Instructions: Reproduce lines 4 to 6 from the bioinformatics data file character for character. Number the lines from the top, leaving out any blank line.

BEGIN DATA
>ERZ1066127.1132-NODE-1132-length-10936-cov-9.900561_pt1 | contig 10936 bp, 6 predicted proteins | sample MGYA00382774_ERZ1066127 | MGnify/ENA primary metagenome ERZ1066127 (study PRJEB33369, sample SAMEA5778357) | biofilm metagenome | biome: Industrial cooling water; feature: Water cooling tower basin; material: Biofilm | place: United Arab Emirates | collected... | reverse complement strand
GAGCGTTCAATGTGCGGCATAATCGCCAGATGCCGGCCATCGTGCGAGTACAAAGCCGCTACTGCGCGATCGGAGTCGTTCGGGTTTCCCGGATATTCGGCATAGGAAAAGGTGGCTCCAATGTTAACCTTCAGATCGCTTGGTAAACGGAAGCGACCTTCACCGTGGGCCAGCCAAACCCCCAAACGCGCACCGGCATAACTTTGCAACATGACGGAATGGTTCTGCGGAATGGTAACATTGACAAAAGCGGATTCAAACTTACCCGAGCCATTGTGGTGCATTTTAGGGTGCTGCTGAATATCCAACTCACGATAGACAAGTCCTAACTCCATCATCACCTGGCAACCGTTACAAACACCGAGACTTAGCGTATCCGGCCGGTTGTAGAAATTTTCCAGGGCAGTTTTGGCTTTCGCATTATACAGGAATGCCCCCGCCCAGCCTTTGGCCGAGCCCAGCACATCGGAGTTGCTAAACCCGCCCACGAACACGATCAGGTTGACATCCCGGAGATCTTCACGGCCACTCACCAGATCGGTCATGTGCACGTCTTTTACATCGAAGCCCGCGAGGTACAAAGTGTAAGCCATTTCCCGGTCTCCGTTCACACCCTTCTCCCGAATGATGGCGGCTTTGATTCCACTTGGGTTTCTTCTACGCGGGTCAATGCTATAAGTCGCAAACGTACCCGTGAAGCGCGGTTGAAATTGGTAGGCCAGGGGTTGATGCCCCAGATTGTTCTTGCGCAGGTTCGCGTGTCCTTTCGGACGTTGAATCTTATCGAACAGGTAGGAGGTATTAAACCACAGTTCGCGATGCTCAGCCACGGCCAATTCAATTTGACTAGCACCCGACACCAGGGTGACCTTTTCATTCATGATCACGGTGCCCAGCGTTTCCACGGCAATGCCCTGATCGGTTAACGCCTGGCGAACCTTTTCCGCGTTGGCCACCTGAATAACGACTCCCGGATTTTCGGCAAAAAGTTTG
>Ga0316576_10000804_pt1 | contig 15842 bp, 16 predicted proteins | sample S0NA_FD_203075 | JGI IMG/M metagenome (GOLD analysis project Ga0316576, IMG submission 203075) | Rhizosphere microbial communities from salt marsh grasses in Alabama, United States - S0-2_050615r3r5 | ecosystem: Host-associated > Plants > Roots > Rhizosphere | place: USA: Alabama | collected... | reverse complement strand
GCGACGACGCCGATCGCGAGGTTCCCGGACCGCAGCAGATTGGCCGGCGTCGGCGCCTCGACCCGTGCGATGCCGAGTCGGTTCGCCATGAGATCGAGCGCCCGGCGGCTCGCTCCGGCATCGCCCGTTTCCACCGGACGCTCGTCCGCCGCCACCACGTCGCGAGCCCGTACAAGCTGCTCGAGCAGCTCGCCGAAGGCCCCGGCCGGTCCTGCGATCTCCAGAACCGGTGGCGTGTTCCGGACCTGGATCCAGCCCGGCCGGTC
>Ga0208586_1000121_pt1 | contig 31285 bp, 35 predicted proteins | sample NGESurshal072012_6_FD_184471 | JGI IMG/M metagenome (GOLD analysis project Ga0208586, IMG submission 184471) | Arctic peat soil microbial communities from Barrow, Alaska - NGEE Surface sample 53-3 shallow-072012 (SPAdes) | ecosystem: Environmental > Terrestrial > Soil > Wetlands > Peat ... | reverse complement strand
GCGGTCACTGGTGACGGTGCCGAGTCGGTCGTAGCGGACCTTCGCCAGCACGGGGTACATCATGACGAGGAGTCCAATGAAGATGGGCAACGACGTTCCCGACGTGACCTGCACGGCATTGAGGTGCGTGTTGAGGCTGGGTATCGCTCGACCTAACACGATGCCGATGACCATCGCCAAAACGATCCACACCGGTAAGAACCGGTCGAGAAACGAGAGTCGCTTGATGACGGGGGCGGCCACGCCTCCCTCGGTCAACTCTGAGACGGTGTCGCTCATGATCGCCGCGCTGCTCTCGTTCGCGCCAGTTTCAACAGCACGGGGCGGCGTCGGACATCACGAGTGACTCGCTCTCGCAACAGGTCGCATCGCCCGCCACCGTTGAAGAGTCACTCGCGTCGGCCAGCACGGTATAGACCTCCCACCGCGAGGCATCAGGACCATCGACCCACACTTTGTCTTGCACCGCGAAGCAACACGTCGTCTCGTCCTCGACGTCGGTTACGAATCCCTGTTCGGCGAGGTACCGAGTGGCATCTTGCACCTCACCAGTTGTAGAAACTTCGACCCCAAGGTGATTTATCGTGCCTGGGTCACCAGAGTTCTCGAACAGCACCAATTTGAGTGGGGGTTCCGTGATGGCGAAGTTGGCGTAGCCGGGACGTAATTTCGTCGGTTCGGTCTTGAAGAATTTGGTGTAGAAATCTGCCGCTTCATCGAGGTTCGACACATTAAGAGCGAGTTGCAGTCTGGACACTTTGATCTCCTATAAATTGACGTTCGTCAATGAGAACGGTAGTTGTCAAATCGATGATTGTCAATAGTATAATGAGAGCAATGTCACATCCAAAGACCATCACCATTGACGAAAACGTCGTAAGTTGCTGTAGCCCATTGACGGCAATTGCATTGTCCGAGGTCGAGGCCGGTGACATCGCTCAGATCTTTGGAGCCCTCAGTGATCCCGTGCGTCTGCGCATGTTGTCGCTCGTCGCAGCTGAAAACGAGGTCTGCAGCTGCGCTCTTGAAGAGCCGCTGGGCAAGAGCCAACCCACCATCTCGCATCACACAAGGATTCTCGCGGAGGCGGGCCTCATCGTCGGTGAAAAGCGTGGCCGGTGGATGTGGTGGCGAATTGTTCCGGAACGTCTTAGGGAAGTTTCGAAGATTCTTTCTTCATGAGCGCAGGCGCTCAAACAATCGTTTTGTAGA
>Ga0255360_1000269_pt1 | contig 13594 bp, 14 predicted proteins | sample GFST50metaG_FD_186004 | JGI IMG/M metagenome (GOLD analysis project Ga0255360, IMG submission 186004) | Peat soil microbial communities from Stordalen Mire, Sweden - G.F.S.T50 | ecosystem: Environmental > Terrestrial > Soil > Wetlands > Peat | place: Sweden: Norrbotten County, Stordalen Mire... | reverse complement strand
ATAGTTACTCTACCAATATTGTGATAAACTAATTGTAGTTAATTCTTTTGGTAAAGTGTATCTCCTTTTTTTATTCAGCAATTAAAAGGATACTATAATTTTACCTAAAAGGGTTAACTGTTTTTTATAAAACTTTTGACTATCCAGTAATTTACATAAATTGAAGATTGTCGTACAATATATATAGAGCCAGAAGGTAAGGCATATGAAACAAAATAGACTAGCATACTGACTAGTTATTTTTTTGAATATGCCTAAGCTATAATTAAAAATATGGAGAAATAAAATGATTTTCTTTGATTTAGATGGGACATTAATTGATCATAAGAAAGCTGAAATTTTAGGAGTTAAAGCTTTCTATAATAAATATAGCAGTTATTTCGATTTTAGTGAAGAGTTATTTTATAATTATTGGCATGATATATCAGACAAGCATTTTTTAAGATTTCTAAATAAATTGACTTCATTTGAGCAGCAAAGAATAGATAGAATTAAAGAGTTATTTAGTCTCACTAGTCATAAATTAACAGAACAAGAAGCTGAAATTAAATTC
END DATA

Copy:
GCGACGACGCCGATCGCGAGGTTCCCGGACCGCAGCAGATTGGCCGGCGTCGGCGCCTCGACCCGTGCGATGCCGAGTCGGTTCGCCATGAGATCGAGCGCCCGGCGGCTCGCTCCGGCATCGCCCGTTTCCACCGGACGCTCGTCCGCCGCCACCACGTCGCGAGCCCGTACAAGCTGCTCGAGCAGCTCGCCGAAGGCCCCGGCCGGTCCTGCGATCTCCAGAACCGGTGGCGTGTTCCGGACCTGGATCCAGCCCGGCCGGTC
>Ga0208586_1000121_pt1 | contig 31285 bp, 35 predicted proteins | sample NGESurshal072012_6_FD_184471 | JGI IMG/M metagenome (GOLD analysis project Ga0208586, IMG submission 184471) | Arctic peat soil microbial communities from Barrow, Alaska - NGEE Surface sample 53-3 shallow-072012 (SPAdes) | ecosystem: Environmental > Terrestrial > Soil > Wetlands > Peat ... | reverse complement strand
GCGGTCACTGGTGACGGTGCCGAGTCGGTCGTAGCGGACCTTCGCCAGCACGGGGTACATCATGACGAGGAGTCCAATGAAGATGGGCAACGACGTTCCCGACGTGACCTGCACGGCATTGAGGTGCGTGTTGAGGCTGGGTATCGCTCGACCTAACACGATGCCGATGACCATCGCCAAAACGATCCACACCGGTAAGAACCGGTCGAGAAACGAGAGTCGCTTGATGACGGGGGCGGCCACGCCTCCCTCGGTCAACTCTGAGACGGTGTCGCTCATGATCGCCGCGCTGCTCTCGTTCGCGCCAGTTTCAACAGCACGGGGCGGCGTCGGACATCACGAGTGACTCGCTCTCGCAACAGGTCGCATCGCCCGCCACCGTTGAAGAGTCACTCGCGTCGGCCAGCACGGTATAGACCTCCCACCGCGAGGCATCAGGACCATCGACCCACACTTTGTCTTGCACCGCGAAGCAACACGTCGTCTCGTCCTCGACGTCGGTTACGAATCCCTGTTCGGCGAGGTACCGAGTGGCATCTTGCACCTCACCAGTTGTAGAAACTTCGACCCCAAGGTGATTTATCGTGCCTGGGTCACCAGAGTTCTCGAACAGCACCAATTTGAGTGGGGGTTCCGTGATGGCGAAGTTGGCGTAGCCGGGACGTAATTTCGTCGGTTCGGTCTTGAAGAATTTGGTGTAGAAATCTGCCGCTTCATCGAGGTTCGACACATTAAGAGCGAGTTGCAGTCTGGACACTTTGATCTCCTATAAATTGACGTTCGTCAATGAGAACGGTAGTTGTCAAATCGATGATTGTCAATAGTATAATGAGAGCAATGTCACATCCAAAGACCATCACCATTGACGAAAACGTCGTAAGTTGCTGTAGCCCATTGACGGCAATTGCATTGTCCGAGGTCGAGGCCGGTGACATCGCTCAGATCTTTGGAGCCCTCAGTGATCCCGTGCGTCTGCGCATGTTGTCGCTCGTCGCAGCTGAAAACGAGGTCTGCAGCTGCGCTCTTGAAGAGCCGCTGGGCAAGAGCCAACCCACCATCTCGCATCACACAAGGATTCTCGCGGAGGCGGGCCTCATCGTCGGTGAAAAGCGTGGCCGGTGGATGTGGTGGCGAATTGTTCCGGAACGTCTTAGGGAAGTTTCGAAGATTCTTTCTTCATGAGCGCAGGCGCTCAAACAATCGTTTTGTAGA